Patagonian Expeditions

I am joining Raxa Collective’s creative communications here at the request of La Paz Group, for which I have worked in the past—I have no doubt this will stretch me in new and interesting ways just as my last round of work with that team did. Having enjoyed the posts of the other contributors here, I should note that I am neither in Nicaragua, nor India; nor am I an intern.  But my goals are aligned with the goals of this site in ways I will try to demonstrate here in my first post.  First, I know some of the other bloggers—I was a neighbor to Amie Inman and Milo Inman for the first half of 2010, they in “casa roja” while I was a few steps away in “casa amarilla”.  In fact, our homes were within 50 miles of the southern-most tip of land in the Americas.  Second, Michael and I have something in common in that I graduated from Amherst College and I know very well what senior year is going to be like for him.  More on that another time.  The others I have gotten to know only through their writing, but I am glad to be part of a diverse team.

Back to my neighbors in South America now.  I arrived in Punta Arenas, Chile, in October of 2009 dirty, teary-eyed from lack of sleep, and a bit frightened of my near incompetent Spanish.  These insecurities, however, left me quickly as I realized that I had arrived in Southern Patagonia, ready for adventure as a liaison between LPG and the Wenger Patagonian Expedition Race, a race that is considered by adventure athletes as one of the last true adventure races left in the world.

My job and my duties were broadly defined; which I expected to be engaging and more difficult concerning the organization I was about to become a part of.  As the main initiative of the race is land conservation, it was what had initially intrigued LPG to join, as well as me.  I had been working within the sustainability spectrum for a few years prior to my 30 hour flight down to southern Chile, but had not yet had an opportunity to get “real” hands-on experience with work that directly affects the environmental goals of SRI (Socially Responsible Investing, my previous work experience, which was office-bound in Zurich).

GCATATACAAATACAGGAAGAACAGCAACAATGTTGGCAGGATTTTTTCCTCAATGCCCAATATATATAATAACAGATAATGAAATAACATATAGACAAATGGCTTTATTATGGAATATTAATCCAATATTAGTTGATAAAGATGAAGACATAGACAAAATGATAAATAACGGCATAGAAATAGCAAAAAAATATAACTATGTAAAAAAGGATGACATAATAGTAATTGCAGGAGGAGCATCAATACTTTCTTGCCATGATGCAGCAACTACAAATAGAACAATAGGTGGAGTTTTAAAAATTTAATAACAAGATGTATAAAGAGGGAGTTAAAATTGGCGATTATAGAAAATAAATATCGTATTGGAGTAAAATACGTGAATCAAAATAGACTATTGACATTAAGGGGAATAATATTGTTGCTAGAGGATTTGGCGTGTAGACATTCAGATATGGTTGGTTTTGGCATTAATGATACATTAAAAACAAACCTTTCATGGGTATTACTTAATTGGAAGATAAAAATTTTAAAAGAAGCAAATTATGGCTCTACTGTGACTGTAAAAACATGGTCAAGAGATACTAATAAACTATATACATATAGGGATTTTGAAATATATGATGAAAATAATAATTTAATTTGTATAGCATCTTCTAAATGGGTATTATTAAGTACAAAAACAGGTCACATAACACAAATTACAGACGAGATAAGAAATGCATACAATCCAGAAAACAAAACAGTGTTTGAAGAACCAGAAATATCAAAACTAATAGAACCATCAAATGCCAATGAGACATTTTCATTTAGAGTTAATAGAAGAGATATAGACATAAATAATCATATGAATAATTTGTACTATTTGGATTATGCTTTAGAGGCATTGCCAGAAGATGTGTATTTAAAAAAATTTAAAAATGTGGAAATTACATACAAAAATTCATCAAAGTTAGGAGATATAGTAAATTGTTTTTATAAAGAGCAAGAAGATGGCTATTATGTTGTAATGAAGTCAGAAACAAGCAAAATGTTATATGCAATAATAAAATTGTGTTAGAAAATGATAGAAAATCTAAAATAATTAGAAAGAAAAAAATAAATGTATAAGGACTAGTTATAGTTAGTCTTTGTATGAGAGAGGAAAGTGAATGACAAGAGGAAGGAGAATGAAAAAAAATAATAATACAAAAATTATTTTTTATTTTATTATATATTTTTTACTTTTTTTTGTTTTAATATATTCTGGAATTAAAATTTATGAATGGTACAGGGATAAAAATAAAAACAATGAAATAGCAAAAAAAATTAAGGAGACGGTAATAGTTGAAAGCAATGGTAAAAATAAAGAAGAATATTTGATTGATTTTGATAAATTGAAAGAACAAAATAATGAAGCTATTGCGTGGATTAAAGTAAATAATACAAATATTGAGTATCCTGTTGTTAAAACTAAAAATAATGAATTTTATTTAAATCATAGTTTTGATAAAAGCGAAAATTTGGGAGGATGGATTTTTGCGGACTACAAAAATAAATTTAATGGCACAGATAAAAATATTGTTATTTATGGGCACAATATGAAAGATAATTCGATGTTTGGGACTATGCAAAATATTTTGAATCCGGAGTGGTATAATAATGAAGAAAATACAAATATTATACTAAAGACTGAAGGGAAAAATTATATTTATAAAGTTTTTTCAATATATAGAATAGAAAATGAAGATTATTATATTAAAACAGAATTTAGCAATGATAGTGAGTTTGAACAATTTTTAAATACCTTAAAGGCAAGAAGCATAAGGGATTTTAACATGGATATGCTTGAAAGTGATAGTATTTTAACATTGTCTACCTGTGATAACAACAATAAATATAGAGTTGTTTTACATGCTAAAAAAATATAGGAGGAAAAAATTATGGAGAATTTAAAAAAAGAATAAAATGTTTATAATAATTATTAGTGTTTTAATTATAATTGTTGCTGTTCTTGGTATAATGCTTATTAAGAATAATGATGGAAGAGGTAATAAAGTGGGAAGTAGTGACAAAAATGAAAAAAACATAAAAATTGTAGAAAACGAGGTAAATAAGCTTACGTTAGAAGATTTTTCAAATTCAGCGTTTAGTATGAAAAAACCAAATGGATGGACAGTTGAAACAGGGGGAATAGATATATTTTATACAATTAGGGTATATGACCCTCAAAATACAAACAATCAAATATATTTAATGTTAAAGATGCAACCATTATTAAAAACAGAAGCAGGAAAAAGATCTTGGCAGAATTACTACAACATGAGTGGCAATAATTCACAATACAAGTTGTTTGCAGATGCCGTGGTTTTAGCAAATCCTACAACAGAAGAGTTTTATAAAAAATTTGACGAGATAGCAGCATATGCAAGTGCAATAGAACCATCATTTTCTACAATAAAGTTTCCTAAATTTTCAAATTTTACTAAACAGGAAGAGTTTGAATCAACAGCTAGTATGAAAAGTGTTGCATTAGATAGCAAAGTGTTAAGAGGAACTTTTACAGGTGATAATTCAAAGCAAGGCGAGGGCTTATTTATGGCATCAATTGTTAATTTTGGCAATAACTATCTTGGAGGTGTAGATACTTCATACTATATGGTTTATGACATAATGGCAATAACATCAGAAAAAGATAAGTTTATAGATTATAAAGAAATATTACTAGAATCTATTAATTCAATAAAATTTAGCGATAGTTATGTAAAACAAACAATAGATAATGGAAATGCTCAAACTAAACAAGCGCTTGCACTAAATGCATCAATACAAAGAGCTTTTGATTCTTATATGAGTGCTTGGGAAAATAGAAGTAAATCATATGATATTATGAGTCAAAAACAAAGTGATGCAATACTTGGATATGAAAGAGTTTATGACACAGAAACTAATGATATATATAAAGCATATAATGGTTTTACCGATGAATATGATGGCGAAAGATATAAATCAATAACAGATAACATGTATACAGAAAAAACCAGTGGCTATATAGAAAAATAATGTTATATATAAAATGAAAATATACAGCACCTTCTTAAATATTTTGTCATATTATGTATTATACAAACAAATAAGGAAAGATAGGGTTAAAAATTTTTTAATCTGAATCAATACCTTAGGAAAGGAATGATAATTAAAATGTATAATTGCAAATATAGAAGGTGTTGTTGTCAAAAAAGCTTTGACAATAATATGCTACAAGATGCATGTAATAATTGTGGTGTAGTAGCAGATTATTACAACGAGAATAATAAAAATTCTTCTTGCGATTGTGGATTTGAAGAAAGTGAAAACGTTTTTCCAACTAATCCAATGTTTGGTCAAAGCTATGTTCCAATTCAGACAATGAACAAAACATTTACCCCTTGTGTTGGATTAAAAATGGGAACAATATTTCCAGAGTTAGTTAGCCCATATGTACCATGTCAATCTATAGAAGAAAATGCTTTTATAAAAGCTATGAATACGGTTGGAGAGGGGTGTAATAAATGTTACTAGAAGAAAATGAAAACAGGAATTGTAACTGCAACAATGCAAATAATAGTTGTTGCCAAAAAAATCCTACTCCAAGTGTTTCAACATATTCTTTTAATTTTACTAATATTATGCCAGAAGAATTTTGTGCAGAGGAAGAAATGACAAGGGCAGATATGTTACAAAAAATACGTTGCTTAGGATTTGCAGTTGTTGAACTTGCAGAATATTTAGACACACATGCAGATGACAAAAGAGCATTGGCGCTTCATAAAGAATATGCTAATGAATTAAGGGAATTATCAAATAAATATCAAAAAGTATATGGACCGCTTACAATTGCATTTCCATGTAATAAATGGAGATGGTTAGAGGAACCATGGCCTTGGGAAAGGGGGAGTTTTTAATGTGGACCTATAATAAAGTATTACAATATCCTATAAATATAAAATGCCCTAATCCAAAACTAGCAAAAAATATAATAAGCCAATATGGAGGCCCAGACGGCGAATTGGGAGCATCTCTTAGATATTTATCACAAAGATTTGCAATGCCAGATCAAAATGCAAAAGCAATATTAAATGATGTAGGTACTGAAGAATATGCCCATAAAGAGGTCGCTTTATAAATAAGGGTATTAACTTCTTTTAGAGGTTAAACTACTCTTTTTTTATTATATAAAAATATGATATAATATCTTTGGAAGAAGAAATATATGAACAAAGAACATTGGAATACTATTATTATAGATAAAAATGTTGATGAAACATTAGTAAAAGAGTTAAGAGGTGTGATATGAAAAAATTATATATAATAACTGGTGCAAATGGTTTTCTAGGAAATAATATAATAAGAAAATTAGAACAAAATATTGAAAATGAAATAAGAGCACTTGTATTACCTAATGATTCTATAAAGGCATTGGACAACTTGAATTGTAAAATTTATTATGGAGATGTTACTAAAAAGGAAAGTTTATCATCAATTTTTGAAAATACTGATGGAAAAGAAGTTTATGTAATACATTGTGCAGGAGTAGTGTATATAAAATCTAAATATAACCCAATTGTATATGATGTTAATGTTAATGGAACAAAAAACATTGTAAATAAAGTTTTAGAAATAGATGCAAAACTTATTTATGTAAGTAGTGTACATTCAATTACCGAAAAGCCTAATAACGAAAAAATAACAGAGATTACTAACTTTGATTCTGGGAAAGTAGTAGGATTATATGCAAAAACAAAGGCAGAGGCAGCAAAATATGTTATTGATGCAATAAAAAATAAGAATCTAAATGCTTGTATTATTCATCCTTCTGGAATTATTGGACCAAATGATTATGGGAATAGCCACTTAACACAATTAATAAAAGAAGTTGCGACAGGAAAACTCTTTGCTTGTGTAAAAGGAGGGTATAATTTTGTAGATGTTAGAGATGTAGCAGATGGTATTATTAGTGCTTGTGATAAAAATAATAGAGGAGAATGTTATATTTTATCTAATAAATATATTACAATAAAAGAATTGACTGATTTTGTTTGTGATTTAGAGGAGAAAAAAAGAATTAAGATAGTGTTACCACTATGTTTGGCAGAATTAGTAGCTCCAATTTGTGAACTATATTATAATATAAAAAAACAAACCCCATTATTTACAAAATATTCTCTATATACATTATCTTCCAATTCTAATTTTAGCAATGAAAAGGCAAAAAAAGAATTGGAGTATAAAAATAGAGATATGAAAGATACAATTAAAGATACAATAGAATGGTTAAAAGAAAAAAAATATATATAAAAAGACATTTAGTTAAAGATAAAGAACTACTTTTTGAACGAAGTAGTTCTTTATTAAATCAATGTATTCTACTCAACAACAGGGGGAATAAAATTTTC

My primary responsibility was originally to help WPER in the area of sponsorship.  The Race depends on media exposure and related financial resources in order to operate the Race itself and then ideally have a proper sum leftover in order to pursue its conservation goals in the Patagonian wilderness.  With the hard work of the volunteers I was in charge of at the race headquarters, and with LPG’s efforts abroad, in February of 2010 everyone was excited and ready for the 2010 Wenger Patagonian Expedition Race.

I was lucky enough to be stationed at a checkpoint in the middle of the largest trekking section of the race in the heart of the Darwin Range, where, once the last team came through our station, we followed the racers down the rest of the trekking section, about 60km total of trekking.  It was then when I truly realized that the conservation efforts of the race were worth working and fighting for.  It was an incredible experience, which I hope these pictures can help demonstrate.

All in all the race provides valuable and truly unique experiences not only for the racers, but also for all of the people putting the race together. You are able to see and experience places in the world that have not been touched by human interaction.  Even though I wasn’t racing, I had survived my own personal unique and extraordinary Patagonian adventure.

I plan to write more in depth on this experience and share more of my photography going forward on this site; I will also share some of my experience with SRI and related topics. Meanwhile, one of my favorite action moments from last year’s Race:

4 thoughts on “Patagonian Expeditions

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